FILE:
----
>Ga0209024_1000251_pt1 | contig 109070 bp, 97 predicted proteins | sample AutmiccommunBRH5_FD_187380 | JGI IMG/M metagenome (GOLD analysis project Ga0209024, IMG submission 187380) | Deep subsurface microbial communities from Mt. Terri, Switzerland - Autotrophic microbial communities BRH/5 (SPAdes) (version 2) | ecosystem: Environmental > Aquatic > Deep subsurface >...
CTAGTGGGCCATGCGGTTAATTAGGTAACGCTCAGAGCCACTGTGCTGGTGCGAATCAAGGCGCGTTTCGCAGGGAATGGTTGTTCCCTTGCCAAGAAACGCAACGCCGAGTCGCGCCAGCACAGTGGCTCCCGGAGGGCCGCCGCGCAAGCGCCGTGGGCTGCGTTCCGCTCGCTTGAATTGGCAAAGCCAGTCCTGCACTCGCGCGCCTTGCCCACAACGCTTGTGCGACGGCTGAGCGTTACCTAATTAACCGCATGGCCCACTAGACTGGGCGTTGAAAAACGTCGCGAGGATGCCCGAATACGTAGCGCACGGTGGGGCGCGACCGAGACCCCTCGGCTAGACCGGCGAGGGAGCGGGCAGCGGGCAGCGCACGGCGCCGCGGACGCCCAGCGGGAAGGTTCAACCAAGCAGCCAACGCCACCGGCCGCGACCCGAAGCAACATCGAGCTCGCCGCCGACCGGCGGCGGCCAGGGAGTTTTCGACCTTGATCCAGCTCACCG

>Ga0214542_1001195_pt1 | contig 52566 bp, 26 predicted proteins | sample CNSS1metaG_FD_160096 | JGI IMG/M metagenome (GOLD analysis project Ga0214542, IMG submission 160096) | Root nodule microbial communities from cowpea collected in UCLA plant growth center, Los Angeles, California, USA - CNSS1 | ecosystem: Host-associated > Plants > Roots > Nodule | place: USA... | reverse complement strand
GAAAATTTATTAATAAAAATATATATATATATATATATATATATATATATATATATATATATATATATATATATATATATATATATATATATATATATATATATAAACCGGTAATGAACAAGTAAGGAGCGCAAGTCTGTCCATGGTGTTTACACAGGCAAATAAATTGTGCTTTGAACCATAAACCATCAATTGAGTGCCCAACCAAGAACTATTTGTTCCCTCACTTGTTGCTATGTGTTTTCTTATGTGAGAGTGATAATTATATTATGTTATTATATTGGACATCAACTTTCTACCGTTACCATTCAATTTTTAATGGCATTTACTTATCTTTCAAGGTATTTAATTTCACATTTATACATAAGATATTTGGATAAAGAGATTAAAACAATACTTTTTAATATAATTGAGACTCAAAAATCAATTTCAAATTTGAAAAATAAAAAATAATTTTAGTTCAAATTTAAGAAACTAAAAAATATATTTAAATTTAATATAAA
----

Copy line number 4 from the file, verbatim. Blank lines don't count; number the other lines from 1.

GAAAATTTATTAATAAAAATATATATATATATATATATATATATATATATATATATATATATATATATATATATATATATATATATATATATATATATATATATAAACCGGTAATGAACAAGTAAGGAGCGCAAGTCTGTCCATGGTGTTTACACAGGCAAATAAATTGTGCTTTGAACCATAAACCATCAATTGAGTGCCCAACCAAGAACTATTTGTTCCCTCACTTGTTGCTATGTGTTTTCTTATGTGAGAGTGATAATTATATTATGTTATTATATTGGACATCAACTTTCTACCGTTACCATTCAATTTTTAATGGCATTTACTTATCTTTCAAGGTATTTAATTTCACATTTATACATAAGATATTTGGATAAAGAGATTAAAACAATACTTTTTAATATAATTGAGACTCAAAAATCAATTTCAAATTTGAAAAATAAAAAATAATTTTAGTTCAAATTTAAGAAACTAAAAAATATATTTAAATTTAATATAAA